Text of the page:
As it is, heavy fighting in civilian areas and the resulting displacement of huge numbers of Syrians throughout the country has been extremely taxing on the country’s fragile water and sanitation network.

There have been 105,886 cases of acute diarrhoea in the first half of 2015, as well as a rapid rise in the number of reported cases of Hepatitis A.

In Deir-Ez-Zour, a large city in the eastern part of Syria, the disposal of raw sewage in the Euphrates River has caused a health crisis among the population dependent on it for cooking, washing and drinking, with UNICEF reporting over 1,000 typhoid cases in the area.

To date, UNICEF has delivered 18,000 diarrhoea kits to help sick children and is now working with its partners on the ground to provide enough water purification tablets for about a million people.

With fuel prices on the rise – touching 2.6 dollars per litre this month in the northwestern city of Idleb – families pushed into poverty by the conflict have been forced to cut back on their water consumption.

Water pumping stations have also drastically reduced the amount of water per person – limiting supplies to just 20 litres a day.

UNICEF’s efforts to deliver water treatment supplies took a major hit earlier this year when the border crossing with Jordan was closed in April, a route the agency had traditionally relied on to provide half a million litres of critical water treatment material monthly.

Despite this setback, the Children’s Fund has trebled the volume of emergency supplies from 800,000 to 2.5 million litres of water a day, amounting to 15 litres of water per person for some 200,000 people.

Organisations like OXFAM, the Syrian Arab Red Crescent and the International Committee of the Red Cross (ICRC) are all assisting the United Nations in its efforts to sustain the Syrian people.

In addition to trucking in millions upon millions of litres of water each month, UNICEF has also helped drill 50 groundwater wells capable of proving some 16 million litres daily.

Still, about half a million Aleppo residents are at their wits’ end trying to collect adequate water for families’ daily needs.

Throughout Syria, some 15 million people are dependent on a limited and vulnerable water supply network.

Edited by Kitty Stapp

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Governments Playing Political Ping-Pong with China’s Uyghurshttp://www.ipsnews.net/2015/07/governments-playing-political-ping-pong-with-chinas-uyghurs/?utm_source=rss&utm_medium=rss&utm_campaign=governments-playing-political-ping-pong-with-chinas-uyghurs http://www.ipsnews.net/2015/07/governments-playing-political-ping-pong-with-chinas-uyghurs/#comments Thu, 23 Jul 2015 16:07:00 +0000 Zhai Yun Tan http://www.ipsnews.net/?p=141726 Uyghurs, a minority Muslim group in China, say they have faced years of oppression under Chinese rule. Credit: Gustavo Jeronimo/CC-BY-2.0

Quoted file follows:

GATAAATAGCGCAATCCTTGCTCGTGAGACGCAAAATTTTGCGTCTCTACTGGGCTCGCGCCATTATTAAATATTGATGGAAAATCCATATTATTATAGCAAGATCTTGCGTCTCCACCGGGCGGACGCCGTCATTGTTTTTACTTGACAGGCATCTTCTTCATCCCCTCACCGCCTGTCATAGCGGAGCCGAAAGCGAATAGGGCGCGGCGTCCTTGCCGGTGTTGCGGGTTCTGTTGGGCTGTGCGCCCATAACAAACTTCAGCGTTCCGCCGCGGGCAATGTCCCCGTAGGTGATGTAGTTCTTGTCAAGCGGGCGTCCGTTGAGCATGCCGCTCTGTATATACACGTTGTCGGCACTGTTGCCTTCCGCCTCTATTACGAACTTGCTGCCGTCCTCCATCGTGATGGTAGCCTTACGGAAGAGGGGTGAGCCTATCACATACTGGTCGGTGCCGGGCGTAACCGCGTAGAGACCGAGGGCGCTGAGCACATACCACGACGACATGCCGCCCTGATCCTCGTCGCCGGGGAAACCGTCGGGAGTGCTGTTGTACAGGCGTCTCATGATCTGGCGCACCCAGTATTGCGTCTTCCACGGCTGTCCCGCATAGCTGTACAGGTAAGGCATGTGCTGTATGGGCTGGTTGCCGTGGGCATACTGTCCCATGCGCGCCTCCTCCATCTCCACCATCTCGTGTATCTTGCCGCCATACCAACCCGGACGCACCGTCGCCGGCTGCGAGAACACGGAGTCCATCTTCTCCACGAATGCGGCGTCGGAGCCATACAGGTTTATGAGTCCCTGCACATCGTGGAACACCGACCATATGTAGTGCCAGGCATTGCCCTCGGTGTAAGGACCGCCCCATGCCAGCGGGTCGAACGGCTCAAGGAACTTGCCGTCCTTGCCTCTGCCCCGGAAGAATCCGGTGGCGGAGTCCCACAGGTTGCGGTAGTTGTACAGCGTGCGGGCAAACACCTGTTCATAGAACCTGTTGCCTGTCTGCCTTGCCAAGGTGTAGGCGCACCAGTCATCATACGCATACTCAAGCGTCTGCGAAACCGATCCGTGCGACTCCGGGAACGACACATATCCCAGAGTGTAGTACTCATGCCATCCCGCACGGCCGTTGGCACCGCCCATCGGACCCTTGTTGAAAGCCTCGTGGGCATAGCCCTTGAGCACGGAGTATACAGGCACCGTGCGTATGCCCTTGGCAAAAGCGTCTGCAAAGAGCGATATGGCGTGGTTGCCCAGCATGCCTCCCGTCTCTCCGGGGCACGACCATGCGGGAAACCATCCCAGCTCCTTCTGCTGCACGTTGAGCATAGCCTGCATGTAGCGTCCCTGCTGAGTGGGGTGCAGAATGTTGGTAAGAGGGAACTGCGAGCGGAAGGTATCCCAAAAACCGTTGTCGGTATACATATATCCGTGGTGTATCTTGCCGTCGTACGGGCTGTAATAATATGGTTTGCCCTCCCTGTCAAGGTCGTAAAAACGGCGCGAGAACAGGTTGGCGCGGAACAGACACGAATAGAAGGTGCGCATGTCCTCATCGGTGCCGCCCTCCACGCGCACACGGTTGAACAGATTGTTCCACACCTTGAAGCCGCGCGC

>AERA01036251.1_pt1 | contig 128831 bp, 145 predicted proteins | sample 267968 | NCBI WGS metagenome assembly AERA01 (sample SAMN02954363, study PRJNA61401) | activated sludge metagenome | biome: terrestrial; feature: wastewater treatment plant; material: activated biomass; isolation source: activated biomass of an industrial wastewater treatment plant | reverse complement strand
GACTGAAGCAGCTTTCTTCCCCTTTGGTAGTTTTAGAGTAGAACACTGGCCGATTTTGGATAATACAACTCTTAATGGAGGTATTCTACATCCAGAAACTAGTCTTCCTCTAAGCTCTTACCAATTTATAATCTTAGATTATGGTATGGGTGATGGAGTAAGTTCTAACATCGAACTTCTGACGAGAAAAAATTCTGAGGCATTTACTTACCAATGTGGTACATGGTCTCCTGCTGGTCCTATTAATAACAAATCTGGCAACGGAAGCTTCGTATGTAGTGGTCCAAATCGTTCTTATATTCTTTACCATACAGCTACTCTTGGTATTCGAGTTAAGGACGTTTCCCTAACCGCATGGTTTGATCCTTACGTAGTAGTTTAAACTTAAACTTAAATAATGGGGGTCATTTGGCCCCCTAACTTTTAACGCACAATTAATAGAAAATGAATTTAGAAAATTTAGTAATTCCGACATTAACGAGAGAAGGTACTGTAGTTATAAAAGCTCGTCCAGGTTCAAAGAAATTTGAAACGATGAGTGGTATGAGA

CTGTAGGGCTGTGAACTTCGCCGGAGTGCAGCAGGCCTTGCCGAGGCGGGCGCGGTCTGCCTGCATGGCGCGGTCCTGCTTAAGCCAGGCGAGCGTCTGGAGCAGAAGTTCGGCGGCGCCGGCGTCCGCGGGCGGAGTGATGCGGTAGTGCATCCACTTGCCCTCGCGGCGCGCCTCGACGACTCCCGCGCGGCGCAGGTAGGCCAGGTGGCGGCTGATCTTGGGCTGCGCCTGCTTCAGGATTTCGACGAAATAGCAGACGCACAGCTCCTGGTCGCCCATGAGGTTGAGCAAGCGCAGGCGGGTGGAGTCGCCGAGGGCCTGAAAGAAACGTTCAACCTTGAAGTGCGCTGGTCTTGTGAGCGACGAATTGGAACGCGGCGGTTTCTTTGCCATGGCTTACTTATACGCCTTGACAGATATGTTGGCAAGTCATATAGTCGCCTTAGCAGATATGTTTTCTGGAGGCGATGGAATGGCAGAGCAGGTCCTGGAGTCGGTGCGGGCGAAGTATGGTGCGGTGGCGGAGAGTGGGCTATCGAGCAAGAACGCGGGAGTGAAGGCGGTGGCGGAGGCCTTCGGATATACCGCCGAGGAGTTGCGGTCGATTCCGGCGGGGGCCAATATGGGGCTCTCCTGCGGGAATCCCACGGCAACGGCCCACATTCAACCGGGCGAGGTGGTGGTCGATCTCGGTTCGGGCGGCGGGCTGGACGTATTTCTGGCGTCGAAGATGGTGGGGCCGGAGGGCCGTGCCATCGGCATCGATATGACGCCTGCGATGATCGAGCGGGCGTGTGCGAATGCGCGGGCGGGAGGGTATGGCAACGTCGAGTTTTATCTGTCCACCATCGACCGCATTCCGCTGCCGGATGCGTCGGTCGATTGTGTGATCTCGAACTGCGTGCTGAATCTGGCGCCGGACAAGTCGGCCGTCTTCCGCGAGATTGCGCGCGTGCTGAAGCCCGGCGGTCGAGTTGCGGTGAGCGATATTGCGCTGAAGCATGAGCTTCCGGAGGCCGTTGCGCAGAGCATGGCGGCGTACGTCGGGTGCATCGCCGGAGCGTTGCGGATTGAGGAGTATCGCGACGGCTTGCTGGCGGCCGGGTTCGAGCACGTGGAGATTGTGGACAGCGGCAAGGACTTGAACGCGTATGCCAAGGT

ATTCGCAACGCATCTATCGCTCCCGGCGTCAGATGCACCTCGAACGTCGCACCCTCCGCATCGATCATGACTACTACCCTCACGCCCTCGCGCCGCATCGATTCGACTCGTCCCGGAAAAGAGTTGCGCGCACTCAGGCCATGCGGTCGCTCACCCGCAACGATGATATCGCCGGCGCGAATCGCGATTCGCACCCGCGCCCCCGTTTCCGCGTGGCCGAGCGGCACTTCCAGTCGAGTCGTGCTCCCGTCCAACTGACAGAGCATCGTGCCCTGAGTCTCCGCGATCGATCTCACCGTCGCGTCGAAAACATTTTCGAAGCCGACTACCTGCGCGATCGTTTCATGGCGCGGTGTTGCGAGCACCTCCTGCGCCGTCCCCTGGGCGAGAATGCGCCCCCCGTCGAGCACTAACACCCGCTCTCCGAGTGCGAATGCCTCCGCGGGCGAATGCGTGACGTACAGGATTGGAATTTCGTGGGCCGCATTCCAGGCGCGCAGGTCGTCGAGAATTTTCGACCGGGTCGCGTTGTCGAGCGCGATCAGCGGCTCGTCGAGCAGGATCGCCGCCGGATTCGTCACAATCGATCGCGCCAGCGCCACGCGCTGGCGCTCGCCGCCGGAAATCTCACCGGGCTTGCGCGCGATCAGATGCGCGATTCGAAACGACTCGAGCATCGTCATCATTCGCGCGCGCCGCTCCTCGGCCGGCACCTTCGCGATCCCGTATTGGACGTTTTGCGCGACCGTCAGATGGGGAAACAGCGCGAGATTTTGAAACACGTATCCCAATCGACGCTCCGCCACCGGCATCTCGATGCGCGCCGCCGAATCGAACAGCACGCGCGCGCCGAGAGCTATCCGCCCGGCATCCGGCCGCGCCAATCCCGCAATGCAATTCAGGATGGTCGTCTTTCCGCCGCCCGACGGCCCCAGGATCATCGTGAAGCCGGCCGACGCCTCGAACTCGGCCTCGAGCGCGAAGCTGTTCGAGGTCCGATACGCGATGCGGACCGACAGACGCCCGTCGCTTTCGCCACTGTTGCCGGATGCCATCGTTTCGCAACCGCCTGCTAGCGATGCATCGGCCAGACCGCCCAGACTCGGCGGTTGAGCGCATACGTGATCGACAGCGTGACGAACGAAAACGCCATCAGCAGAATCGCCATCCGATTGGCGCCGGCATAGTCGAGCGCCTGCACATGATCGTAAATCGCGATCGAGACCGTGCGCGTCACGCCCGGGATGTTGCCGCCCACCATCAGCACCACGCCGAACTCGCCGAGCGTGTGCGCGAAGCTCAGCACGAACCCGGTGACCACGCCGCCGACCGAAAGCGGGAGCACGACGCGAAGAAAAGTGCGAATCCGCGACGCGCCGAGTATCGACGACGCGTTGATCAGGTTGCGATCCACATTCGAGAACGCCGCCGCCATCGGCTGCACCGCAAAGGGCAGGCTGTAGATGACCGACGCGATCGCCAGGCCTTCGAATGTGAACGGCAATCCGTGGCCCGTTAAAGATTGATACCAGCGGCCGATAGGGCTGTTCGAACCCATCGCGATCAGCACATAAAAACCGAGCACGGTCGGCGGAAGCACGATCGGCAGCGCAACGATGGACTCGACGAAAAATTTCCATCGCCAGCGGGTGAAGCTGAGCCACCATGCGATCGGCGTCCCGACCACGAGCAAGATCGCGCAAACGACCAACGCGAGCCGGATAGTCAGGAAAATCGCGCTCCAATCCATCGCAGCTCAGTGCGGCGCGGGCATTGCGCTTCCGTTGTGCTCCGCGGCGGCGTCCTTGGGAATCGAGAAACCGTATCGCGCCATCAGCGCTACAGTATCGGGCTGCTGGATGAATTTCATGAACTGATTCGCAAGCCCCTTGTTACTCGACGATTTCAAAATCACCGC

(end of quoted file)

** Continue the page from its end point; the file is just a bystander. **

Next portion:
Uyghurs, a minority Muslim group in China, say they have faced years of oppression under Chinese rule. Credit: Gustavo Jeronimo/CC-BY-2.0

By Zhai Yun Tan
WASHINGTON, Jul 23 2015 (IPS)

Two reports released in quick succession by the international rights group Human Rights Watch have highlighted the plight of China’s minority Uyghur population and shed light on their continuing struggle to find a safe haven elsewhere in the region.

“The international community needs to take a firm stand to guarantee the rights of Uyghur refugees." -- Alim A. Seytoff, president of the Uyghur American Association
The international watchdog released a statement on Jul. 10 condemning the Thai government for returning 100 Uyghur immigrants to China, claiming that they will face persecution in country.

The Uyghurs have struggled against the control of the Chinese central government for decades, with many of its activists exiled or imprisoned.

Another HRW report released on Jul. 13 revealed the Chinese government’s restrictions on international travel for religious minorities, including the Uyghurs, for “religious study and pilgrimage.”

A fast-track passport application system made available 12 years ago excluded the Uyghurs and other minorities, the report said.

“Chinese authorities should move swiftly to dismantle this blatantly discriminatory passport system,” said Sophie Richardson, China director at HRW in the Jul. 10 statement.

“The restrictions also violate freedom of belief by denying or limiting religious minorities’ ability to participate in pilgrimages outside China,” she added.

The Turkish Ministry of Foreign Affairs released a press statement on Jul. 9 that condemned Thailand for returning the Uyghurs to China. The deportations have sparked protests in front of the Chinese embassy and Thailand’s honorary consulate in Turkey.

The Xinjiang Uyghur Autonomous Region (XUAR) is located in western China, more than 3,000 km from the capital Beijing. Also known as East Turkestan, the region is home to ethnic groups that have Turkish descent and speak Turkic languages.